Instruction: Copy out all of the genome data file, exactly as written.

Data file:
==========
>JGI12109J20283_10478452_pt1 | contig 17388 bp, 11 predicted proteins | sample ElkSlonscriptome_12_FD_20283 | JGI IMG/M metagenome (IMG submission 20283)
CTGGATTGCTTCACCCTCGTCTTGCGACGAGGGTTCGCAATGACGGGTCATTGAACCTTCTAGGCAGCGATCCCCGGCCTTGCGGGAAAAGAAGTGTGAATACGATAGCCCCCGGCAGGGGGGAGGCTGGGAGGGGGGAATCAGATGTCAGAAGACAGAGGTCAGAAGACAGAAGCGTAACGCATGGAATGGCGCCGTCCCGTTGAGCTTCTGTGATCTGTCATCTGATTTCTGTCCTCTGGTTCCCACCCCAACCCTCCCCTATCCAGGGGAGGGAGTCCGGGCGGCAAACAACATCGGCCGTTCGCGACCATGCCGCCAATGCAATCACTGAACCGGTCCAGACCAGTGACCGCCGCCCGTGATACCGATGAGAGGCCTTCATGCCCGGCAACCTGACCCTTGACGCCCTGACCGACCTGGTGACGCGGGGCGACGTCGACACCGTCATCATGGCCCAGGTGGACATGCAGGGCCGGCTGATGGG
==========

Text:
>JGI12109J20283_10478452_pt1 | contig 17388 bp, 11 predicted proteins | sample ElkSlonscriptome_12_FD_20283 | JGI IMG/M metagenome (IMG submission 20283)
CTGGATTGCTTCACCCTCGTCTTGCGACGAGGGTTCGCAATGACGGGTCATTGAACCTTCTAGGCAGCGATCCCCGGCCTTGCGGGAAAAGAAGTGTGAATACGATAGCCCCCGGCAGGGGGGAGGCTGGGAGGGGGGAATCAGATGTCAGAAGACAGAGGTCAGAAGACAGAAGCGTAACGCATGGAATGGCGCCGTCCCGTTGAGCTTCTGTGATCTGTCATCTGATTTCTGTCCTCTGGTTCCCACCCCAACCCTCCCCTATCCAGGGGAGGGAGTCCGGGCGGCAAACAACATCGGCCGTTCGCGACCATGCCGCCAATGCAATCACTGAACCGGTCCAGACCAGTGACCGCCGCCCGTGATACCGATGAGAGGCCTTCATGCCCGGCAACCTGACCCTTGACGCCCTGACCGACCTGGTGACGCGGGGCGACGTCGACACCGTCATCATGGCCCAGGTGGACATGCAGGGCCGGCTGATGGG